Friday, April 17, 2020

Wild Fridays #15: I Wish I'd Written This


stifling a cough
on the checkout line

deli encounter
giving my neighbor
the Vulcan salute 

pandemic meal plan
stretching the pasta and sauce
to last a second day

my hands raw
from washing

pandemic news
I take a break
to do my taxes

panning for gold
finding hand wipes
inside my purse

eating all
the chocolate

out for a quick walk
a wren warbles on the top
of a weeping cherry

eating days-old

even the deer

the dogwoods
wait to bloom

the anxiety
of extroverts

millions of lab rats
in cages

home not alone
a couple watches TV
in separate rooms

empty cities
the sound of a virus

pandemic spring
the weeping cherries
bloom without me

– By Amy Losak

This is a small selection of haiku and senryu inspired by the current pandemic, which Amy has shared in my facebook group Haiku on Friday as well as on her own facebook page. (Sometimes she goes for the traditional 5-7-5 syllables per line; most are simply short-long-short, which is acceptable nowadays too.) Although they can't help but build up a collective picture, each is to be read separately. I just grabbed some of the ones I like best – so far – from even more which she's been posting over recent days. (These were not necessarily written to follow each other in the sequence you see here.) I don't expect she'll run out of inspiration any time soon!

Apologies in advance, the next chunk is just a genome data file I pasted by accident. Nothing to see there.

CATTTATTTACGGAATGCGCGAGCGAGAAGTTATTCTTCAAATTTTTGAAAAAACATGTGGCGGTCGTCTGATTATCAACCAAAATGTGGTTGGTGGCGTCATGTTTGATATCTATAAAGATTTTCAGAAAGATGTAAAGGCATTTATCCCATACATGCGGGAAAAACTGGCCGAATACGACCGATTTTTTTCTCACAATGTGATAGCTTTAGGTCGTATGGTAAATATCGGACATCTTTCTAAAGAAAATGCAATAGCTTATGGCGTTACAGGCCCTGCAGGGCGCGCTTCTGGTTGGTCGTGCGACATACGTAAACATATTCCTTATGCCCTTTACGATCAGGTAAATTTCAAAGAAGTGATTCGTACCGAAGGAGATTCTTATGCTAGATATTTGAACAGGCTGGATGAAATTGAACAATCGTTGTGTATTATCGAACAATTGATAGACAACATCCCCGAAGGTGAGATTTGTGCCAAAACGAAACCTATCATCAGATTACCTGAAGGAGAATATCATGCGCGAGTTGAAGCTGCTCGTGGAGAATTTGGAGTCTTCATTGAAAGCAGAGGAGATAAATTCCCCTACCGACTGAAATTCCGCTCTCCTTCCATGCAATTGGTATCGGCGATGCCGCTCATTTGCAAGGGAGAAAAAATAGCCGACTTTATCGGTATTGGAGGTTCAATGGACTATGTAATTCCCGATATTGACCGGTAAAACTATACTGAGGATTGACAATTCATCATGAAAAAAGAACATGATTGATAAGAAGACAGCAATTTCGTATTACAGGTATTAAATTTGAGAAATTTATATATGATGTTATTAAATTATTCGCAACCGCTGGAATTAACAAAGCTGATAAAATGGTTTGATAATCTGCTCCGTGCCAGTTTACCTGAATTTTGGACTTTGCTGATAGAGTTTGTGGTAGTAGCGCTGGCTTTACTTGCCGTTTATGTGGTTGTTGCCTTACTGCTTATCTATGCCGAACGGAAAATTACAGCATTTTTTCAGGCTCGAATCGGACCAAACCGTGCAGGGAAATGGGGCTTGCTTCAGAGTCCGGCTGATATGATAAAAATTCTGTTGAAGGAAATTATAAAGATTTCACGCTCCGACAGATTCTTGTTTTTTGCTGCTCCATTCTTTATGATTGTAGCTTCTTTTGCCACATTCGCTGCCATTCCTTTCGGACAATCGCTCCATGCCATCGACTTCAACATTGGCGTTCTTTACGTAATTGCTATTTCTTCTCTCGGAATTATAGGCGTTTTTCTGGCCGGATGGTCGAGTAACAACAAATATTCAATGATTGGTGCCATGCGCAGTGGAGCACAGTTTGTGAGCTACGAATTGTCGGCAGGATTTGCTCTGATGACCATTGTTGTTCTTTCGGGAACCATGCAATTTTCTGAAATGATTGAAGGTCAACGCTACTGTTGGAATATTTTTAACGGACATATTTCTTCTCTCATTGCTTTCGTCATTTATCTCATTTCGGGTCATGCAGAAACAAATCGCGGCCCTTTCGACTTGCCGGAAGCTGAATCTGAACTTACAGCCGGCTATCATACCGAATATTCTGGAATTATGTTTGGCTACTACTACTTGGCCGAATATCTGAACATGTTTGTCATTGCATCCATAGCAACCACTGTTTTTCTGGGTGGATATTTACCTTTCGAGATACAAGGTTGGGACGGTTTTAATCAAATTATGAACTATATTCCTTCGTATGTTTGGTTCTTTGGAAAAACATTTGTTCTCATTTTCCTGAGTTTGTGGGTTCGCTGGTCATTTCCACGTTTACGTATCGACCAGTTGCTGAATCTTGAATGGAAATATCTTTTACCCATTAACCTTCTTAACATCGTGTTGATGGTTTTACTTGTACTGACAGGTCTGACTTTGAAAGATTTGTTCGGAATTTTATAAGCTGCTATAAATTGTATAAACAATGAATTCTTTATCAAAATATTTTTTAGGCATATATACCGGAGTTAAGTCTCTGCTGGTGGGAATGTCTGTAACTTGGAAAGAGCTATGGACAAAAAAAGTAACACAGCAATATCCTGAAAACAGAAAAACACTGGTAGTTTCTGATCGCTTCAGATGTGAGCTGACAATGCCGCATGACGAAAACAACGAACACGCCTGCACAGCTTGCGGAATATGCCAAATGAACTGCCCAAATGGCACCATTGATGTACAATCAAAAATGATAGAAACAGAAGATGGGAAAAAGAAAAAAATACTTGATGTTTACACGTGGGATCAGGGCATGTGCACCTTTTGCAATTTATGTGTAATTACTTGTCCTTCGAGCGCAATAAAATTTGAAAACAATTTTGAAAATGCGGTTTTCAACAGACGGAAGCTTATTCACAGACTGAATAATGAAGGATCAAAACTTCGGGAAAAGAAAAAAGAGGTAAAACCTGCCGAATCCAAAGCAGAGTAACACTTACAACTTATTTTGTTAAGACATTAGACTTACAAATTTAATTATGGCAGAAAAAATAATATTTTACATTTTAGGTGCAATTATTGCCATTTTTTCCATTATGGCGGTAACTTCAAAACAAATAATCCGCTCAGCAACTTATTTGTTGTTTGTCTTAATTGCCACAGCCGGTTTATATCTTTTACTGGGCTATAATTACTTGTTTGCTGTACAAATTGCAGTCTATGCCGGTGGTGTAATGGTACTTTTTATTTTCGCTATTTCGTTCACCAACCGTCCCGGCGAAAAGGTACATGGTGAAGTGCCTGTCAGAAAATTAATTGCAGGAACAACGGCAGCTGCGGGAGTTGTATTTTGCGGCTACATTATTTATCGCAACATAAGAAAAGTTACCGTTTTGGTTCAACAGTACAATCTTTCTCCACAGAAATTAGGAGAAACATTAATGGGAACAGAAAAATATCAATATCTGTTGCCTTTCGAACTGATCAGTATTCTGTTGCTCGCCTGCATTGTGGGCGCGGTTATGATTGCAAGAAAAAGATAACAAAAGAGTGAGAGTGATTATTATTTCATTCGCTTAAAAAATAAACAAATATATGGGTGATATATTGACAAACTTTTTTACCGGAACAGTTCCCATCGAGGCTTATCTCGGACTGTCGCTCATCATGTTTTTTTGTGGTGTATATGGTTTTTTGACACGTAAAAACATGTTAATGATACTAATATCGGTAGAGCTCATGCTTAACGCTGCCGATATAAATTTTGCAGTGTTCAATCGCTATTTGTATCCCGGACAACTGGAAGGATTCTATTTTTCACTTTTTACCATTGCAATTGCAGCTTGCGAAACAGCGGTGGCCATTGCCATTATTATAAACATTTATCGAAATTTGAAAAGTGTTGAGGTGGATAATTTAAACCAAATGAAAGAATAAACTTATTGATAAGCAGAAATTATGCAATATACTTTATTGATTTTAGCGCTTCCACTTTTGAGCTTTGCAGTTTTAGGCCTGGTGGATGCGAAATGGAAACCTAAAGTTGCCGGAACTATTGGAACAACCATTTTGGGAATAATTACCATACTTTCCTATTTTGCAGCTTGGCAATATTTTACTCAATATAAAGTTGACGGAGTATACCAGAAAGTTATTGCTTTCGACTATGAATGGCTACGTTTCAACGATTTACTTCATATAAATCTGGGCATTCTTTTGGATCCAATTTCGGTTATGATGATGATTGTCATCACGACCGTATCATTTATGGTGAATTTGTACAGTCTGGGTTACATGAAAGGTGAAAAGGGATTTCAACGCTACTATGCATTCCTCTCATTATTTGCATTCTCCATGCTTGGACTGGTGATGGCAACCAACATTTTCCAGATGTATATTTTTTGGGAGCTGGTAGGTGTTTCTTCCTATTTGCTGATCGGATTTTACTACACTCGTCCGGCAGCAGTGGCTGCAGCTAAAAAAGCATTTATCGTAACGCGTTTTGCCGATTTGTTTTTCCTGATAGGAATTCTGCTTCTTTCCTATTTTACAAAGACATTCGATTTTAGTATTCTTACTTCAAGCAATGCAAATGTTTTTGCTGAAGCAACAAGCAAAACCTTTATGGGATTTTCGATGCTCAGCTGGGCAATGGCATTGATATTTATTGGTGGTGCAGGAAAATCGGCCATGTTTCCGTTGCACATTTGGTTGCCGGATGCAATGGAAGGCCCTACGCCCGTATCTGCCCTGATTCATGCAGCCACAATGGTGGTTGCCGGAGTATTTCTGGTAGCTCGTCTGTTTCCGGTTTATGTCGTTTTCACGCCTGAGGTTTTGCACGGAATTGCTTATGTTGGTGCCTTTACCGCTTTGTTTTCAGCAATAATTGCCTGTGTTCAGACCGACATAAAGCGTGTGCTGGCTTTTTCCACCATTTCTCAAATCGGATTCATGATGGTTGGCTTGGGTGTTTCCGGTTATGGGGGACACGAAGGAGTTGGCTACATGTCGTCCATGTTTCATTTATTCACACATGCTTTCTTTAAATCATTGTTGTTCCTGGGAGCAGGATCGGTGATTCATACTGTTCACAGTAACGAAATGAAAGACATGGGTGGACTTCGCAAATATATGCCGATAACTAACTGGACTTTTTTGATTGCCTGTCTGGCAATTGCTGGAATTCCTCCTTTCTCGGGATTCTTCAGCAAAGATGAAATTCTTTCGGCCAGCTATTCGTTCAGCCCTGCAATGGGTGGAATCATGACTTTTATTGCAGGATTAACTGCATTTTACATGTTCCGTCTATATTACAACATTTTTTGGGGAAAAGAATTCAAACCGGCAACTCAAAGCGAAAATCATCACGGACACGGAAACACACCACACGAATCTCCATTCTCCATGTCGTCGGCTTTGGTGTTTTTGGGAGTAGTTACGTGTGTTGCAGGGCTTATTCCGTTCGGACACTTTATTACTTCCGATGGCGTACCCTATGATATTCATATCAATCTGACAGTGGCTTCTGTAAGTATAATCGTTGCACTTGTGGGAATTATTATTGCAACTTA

The first two above were labelled as being written before the stay-at-home orders, and I read them in a facebook group she recently asked me to join: Haiku in the time of COVID-19.  (The group is administered by Johannes S. H. Berg, whose own one-liner there is superb: 'we'll meet as winds over the mustard field'.)

In fact, although I plucked individual pieces from Amy's various postings, the sequence I arrived at is roughly chronological and does (even unintentionally) reflect the progress of our response to the disease, from stifling a cough at the checkout line (before lockdown) to couples watching TV in separate rooms!